Saturday, April 23
Reader: “The [angel] told them, “Go to the Temple . . .”
Response: “and give the people this message of life!”
Scripture: Acts 5:17-26
The high priest and his officials, who were Sadducees, were filled with jealousy. They arrested the apostles and put them in the public jail. But an angel of the Lord came at night, opened the gates of the jail, and brought them out. Then he told them, “Go to the Temple and give the people this message of life!” So at daybreak the apostles entered the Temple, as they were told, and immediately began teaching.
When the high priest and his officials arrived, they convened the high council—the full assembly of the elders of Israel. Then they sent for the apostles to be brought from the jail for trial. But when the Temple guards went to the jail, the men were gone. So they returned to the council and reported, “The jail was securely locked, with the guards standing outside, but when we opened the gates, no one was there!”
When the captain of the Temple guard and the leading priests heard this, they were perplexed, wondering where it would all end. Then someone arrived with startling news: “The men you put in jail are standing in the Temple, teaching the people!”
The captain went with his Temple guards and arrested the apostles, but without violence, for they were afraid the people would stone them.
In the weeks following the resurrection, the gospel spread like wildfire. When we look at the time frame for today’s Scripture, this event occurred within days or weeks of Pentecost. Jesus has ascended to heaven, the Holy Spirit has empowered all apostles and they are preaching the good news everywhere! They are performing healing miracles among the people and casting out those possessed by demons. Crowds of believing men and women from Jerusalem and the surrounding villages are gathering daily in the area known as Solomon’s Colonnade in front of the Temple to hear the apostles teach. You can imagine the excitement brought about by the Holy Spirit at work transforming lives.
Remember what Jesus said in the Sermon on the Mount? “God blesses you when people mock you and persecute you and lie about you and say all sorts of evil things against you because you are my followers. Be happy about it! Be very glad! For a great reward awaits you in heaven. And remember, the ancient prophets were persecuted in the same way.” To be sure, persecution started almost as soon as Jesus left the tomb!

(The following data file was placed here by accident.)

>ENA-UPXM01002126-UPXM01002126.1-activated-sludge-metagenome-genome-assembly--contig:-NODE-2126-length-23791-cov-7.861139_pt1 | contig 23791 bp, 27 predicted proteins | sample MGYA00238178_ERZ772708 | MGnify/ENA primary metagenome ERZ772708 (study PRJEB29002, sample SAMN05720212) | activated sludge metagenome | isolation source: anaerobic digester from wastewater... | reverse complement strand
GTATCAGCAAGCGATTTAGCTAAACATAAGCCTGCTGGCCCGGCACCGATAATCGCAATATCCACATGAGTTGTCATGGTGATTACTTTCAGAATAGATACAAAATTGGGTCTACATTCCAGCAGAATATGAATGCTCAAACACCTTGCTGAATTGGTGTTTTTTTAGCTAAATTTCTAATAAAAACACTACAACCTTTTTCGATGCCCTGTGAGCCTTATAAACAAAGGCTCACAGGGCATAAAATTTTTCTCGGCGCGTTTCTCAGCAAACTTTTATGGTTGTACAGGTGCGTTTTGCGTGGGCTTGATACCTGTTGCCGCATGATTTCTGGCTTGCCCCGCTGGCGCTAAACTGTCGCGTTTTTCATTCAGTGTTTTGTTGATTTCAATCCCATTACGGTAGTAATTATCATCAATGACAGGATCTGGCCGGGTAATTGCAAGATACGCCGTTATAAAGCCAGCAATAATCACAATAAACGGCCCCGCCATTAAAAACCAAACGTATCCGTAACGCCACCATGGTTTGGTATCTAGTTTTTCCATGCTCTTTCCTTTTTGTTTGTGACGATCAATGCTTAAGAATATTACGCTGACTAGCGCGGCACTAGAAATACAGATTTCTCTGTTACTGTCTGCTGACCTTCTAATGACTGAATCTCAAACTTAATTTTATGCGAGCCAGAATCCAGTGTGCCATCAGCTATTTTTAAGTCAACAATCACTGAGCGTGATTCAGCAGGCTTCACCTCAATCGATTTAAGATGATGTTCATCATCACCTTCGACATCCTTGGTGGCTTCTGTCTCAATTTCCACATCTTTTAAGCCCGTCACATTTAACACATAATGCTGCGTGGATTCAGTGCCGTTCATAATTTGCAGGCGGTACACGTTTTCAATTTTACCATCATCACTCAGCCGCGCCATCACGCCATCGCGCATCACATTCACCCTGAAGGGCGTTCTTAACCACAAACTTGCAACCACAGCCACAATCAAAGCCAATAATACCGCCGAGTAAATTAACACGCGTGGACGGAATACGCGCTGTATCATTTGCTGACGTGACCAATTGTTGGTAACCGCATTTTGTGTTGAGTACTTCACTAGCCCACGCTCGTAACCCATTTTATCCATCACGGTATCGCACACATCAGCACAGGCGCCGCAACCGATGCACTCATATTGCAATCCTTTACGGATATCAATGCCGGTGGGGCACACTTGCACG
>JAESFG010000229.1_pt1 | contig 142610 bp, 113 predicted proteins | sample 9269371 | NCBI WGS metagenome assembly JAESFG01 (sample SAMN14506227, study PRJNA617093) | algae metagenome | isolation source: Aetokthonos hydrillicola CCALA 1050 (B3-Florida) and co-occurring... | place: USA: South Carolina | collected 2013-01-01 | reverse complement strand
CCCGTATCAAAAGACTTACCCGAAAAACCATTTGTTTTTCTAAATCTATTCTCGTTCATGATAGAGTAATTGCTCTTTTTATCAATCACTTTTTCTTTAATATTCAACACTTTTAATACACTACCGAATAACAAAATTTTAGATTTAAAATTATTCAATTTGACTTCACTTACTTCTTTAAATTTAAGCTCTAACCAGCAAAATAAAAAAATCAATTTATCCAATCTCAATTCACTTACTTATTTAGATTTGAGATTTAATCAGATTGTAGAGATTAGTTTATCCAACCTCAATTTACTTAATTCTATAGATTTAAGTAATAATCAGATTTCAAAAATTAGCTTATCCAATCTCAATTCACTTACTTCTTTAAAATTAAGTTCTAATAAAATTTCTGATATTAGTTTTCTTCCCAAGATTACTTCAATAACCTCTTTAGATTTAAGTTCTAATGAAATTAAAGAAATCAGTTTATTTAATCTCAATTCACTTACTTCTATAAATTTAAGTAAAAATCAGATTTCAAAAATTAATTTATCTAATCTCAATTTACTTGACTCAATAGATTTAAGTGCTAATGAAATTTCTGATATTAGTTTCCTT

Now, rather than just going after Jesus, anyone who was a follower was fair game for the self-righteous Sadducees and high council.
At the core of the persecution was jealousy. The authority, pomp, and glory of the Sadducees was not only challenged, it was condemned! The message of the apostles of Jesus was a clear threat to their position. The solution? Arrest them, put them in jail and then figure out what to do. At least they couldn’t preach while in jail. Unbeknownst to the Jewish leadership, they were dealing with God. As they met the next morning to plan a course of action against the apostles, to their great astonishment the apostles were out of jail, even though it was still locked tightly. They were back preaching! I love The Message’s wording at this point: “The high priests were puzzled, ‘What’s going on here anyway?’” So the Jewish leaders went to arrest them again, but did so very timidly so as not to cause a riot and get themselves stoned by the people.
What can we glean from this account? The good news of redemption in Christ is always offensive to the world. It confronts sin and the sin nature. People who reject Jesus do not want to be told or admit that their sin is a problem with God. They want to be in charge of their own life. They want to be in the position of God. They want to live by their own standards and not be confronted or measured by some other standard, especially God’s. So rather than admit their failure to measure up and confess their sin, in their pride, they reject the offer of God’s grace.
I think there may be another factor as well. If someone does believe in Jesus and endeavors to live a God-honoring life, it proves that someone can do it and embrace Christianity. Such a person takes away the argument that “no one could live like that” which then further convicts the person of the world. A righteous life inevitably brings judgment on an unrighteous life, hence persecution of the believing person. Persecution for being a follower of Christ is natural and to be expected. Jesus himself said so. So “salt” the culture and let your light shine. The “flavor” of the culture is bad and it’s dark out there!
Music: “Leaning on the Everlasting Arms” Arr. Nelson Glenn Memorial UMC Choir
Lord, give me a disciple’s tongue, that I may know how to reply to the lost. Lord, supply the words I need to bring hope to the hopeless. Lord, give me a disciple’s heart, that I may embrace another’s broken heart. Lord, give me a disciple’s understanding, that I may grasp the significance of the moment. Lord, give me a disciple’s patience, that rests in the sovereignty of my Father in heaven. These things I pray in the precious name of Jesus, our Savior. Amen.
―from In the Presence of My Father, p.131, adapted Daniel Sharp